The Campaign for Better Care, a coalition of consumer groups interested in quality care for seniors, called the rule a “reasonable compromise”:
Consumer Groups Say New Accountable Care Organization Rule is a Reasonable Compromise, Urge All Parties to Get On-Board to Ensure Patients Will Soon Benefit from Better Coordinated, More Patient-Centered Care
Statement of Campaign for Better Care Leader Debra L. Ness
“The final rule on Accountable Care Organizations (ACOs), released by the U.S. Department of Health and Human Services today, has provisions that will both please and concern various parties. As advocates for consumers, particularly for our oldest and sickest patients who urgently need better-coordinated care, we applaud this effort to incentivize better primary care, increase coordination, and share accountability across providers. We are very pleased that this final rule will require ACOs to adhere to strong patient-centered criteria, use beneficiary experience of care measures to evaluate performance, and ensure full transparency, notification and choice for beneficiaries. These provisions are all essential to realizing the promise of successful ACOs, which patients in this country are counting on.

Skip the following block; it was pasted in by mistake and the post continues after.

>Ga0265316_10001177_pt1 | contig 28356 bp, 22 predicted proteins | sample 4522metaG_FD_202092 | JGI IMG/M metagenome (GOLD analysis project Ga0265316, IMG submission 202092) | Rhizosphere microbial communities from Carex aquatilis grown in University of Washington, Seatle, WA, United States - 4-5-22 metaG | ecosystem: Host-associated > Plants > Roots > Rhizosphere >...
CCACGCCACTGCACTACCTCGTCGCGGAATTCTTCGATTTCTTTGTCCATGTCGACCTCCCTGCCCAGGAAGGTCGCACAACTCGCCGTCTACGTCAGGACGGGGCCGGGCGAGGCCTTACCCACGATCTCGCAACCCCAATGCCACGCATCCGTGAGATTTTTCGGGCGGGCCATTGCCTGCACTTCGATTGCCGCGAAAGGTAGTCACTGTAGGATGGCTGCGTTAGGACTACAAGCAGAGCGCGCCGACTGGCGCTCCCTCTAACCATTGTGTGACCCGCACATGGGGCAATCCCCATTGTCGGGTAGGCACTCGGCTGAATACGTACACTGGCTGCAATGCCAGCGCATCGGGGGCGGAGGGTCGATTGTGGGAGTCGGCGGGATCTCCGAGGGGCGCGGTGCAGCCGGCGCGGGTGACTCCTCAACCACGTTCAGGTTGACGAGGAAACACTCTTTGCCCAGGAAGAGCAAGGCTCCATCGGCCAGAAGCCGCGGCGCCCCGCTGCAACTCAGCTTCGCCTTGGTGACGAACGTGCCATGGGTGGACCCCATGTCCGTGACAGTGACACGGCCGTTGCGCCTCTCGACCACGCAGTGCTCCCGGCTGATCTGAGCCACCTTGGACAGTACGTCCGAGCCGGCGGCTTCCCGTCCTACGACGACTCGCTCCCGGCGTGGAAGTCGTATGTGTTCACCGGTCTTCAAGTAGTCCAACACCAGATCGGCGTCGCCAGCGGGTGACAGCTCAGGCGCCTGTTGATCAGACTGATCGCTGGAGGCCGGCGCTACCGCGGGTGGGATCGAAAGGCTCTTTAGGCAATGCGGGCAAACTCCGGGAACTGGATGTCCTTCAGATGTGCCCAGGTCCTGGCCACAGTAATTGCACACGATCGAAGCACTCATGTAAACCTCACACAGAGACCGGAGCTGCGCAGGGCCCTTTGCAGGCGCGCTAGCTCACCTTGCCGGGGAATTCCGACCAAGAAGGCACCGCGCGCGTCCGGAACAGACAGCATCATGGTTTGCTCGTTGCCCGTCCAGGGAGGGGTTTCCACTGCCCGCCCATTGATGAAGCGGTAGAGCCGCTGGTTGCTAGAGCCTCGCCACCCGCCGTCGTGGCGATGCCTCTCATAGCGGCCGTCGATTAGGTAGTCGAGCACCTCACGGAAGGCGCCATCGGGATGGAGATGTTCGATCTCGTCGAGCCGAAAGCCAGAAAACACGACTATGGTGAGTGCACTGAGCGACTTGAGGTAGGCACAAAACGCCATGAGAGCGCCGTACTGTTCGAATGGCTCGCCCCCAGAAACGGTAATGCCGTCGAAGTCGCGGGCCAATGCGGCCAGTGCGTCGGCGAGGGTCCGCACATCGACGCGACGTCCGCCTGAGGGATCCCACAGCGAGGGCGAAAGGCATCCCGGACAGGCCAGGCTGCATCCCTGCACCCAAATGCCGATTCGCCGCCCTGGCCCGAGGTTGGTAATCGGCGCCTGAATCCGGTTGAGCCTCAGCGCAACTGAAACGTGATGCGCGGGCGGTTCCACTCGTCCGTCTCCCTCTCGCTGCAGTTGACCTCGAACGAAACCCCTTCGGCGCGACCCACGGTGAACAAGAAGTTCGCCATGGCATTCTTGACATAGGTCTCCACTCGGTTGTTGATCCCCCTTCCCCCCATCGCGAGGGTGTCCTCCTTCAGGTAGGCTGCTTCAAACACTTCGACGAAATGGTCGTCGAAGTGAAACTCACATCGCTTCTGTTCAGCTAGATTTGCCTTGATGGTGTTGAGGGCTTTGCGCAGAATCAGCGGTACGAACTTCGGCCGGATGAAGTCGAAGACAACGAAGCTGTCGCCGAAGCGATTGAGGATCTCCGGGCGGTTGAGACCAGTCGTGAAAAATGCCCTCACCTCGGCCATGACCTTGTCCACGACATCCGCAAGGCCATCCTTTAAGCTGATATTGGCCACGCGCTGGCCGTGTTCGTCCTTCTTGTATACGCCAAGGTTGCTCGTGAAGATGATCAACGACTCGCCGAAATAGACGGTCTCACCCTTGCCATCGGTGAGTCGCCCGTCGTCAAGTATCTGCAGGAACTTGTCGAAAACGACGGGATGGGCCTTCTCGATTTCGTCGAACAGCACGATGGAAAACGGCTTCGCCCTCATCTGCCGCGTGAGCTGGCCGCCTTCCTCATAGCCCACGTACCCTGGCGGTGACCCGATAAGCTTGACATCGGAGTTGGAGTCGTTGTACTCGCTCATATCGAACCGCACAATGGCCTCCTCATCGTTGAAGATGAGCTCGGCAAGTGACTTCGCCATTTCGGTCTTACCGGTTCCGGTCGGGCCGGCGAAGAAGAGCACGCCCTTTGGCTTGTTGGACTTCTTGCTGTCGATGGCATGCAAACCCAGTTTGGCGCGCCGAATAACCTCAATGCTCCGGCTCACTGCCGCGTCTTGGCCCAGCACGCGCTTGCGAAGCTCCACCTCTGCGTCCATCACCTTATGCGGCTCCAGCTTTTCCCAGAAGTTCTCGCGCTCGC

This new rule is not perfect, but it provides a path away from the broken, dysfunctional health care system we have today toward a system that offers higher quality, better coordinated and more patient-centered care.
We consider it most unfortunate that the provisions requiring beneficiary participation on ACO boards have been tempered. We urge the Department to closely monitor these provisions to ensure that consumers and beneficiaries are engaged in the design, governance and assessment of ACOs in their communities. We will be watching closely to assess whether ACOs operate in the public interest and reflect the needs and perspectives of the communities they serve. Consumers and patients hope and expect that these provisions will be strengthened down the road if needed.